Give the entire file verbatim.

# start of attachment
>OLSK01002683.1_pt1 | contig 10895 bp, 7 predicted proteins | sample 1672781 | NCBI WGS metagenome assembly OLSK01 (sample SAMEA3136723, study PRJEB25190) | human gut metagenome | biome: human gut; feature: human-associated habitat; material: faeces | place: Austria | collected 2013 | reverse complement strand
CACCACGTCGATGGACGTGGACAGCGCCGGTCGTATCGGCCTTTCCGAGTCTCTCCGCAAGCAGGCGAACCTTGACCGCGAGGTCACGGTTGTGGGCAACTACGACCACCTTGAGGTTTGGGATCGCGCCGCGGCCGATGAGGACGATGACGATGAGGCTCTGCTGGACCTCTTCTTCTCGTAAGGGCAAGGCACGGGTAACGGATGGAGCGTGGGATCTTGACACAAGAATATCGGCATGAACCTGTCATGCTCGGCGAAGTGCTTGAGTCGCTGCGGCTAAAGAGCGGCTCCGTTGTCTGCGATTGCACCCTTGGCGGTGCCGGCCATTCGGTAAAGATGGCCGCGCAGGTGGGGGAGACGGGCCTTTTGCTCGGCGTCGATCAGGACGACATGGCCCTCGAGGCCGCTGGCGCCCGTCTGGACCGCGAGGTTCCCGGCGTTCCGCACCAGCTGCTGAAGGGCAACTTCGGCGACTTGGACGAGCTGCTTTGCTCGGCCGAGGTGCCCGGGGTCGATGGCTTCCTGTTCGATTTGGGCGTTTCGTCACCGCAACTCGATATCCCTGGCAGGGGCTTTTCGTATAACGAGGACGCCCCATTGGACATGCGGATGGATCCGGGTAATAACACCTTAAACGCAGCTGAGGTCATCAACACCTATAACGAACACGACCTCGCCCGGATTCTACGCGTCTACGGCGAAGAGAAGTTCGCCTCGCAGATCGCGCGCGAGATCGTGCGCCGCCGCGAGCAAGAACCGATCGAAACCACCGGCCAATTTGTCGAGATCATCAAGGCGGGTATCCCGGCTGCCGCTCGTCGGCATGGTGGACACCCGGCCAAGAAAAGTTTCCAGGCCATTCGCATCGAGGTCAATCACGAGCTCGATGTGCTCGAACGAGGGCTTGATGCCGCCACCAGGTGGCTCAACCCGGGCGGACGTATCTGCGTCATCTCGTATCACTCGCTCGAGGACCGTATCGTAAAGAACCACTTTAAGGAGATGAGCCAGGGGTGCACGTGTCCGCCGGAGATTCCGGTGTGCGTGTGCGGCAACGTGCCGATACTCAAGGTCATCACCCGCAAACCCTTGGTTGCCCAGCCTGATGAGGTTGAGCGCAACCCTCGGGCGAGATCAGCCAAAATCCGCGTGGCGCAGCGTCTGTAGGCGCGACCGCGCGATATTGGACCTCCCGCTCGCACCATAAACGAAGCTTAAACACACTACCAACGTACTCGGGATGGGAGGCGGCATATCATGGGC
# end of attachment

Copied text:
>OLSK01002683.1_pt1 | contig 10895 bp, 7 predicted proteins | sample 1672781 | NCBI WGS metagenome assembly OLSK01 (sample SAMEA3136723, study PRJEB25190) | human gut metagenome | biome: human gut; feature: human-associated habitat; material: faeces | place: Austria | collected 2013 | reverse complement strand
CACCACGTCGATGGACGTGGACAGCGCCGGTCGTATCGGCCTTTCCGAGTCTCTCCGCAAGCAGGCGAACCTTGACCGCGAGGTCACGGTTGTGGGCAACTACGACCACCTTGAGGTTTGGGATCGCGCCGCGGCCGATGAGGACGATGACGATGAGGCTCTGCTGGACCTCTTCTTCTCGTAAGGGCAAGGCACGGGTAACGGATGGAGCGTGGGATCTTGACACAAGAATATCGGCATGAACCTGTCATGCTCGGCGAAGTGCTTGAGTCGCTGCGGCTAAAGAGCGGCTCCGTTGTCTGCGATTGCACCCTTGGCGGTGCCGGCCATTCGGTAAAGATGGCCGCGCAGGTGGGGGAGACGGGCCTTTTGCTCGGCGTCGATCAGGACGACATGGCCCTCGAGGCCGCTGGCGCCCGTCTGGACCGCGAGGTTCCCGGCGTTCCGCACCAGCTGCTGAAGGGCAACTTCGGCGACTTGGACGAGCTGCTTTGCTCGGCCGAGGTGCCCGGGGTCGATGGCTTCCTGTTCGATTTGGGCGTTTCGTCACCGCAACTCGATATCCCTGGCAGGGGCTTTTCGTATAACGAGGACGCCCCATTGGACATGCGGATGGATCCGGGTAATAACACCTTAAACGCAGCTGAGGTCATCAACACCTATAACGAACACGACCTCGCCCGGATTCTACGCGTCTACGGCGAAGAGAAGTTCGCCTCGCAGATCGCGCGCGAGATCGTGCGCCGCCGCGAGCAAGAACCGATCGAAACCACCGGCCAATTTGTCGAGATCATCAAGGCGGGTATCCCGGCTGCCGCTCGTCGGCATGGTGGACACCCGGCCAAGAAAAGTTTCCAGGCCATTCGCATCGAGGTCAATCACGAGCTCGATGTGCTCGAACGAGGGCTTGATGCCGCCACCAGGTGGCTCAACCCGGGCGGACGTATCTGCGTCATCTCGTATCACTCGCTCGAGGACCGTATCGTAAAGAACCACTTTAAGGAGATGAGCCAGGGGTGCACGTGTCCGCCGGAGATTCCGGTGTGCGTGTGCGGCAACGTGCCGATACTCAAGGTCATCACCCGCAAACCCTTGGTTGCCCAGCCTGATGAGGTTGAGCGCAACCCTCGGGCGAGATCAGCCAAAATCCGCGTGGCGCAGCGTCTGTAGGCGCGACCGCGCGATATTGGACCTCCCGCTCGCACCATAAACGAAGCTTAAACACACTACCAACGTACTCGGGATGGGAGGCGGCATATCATGGGC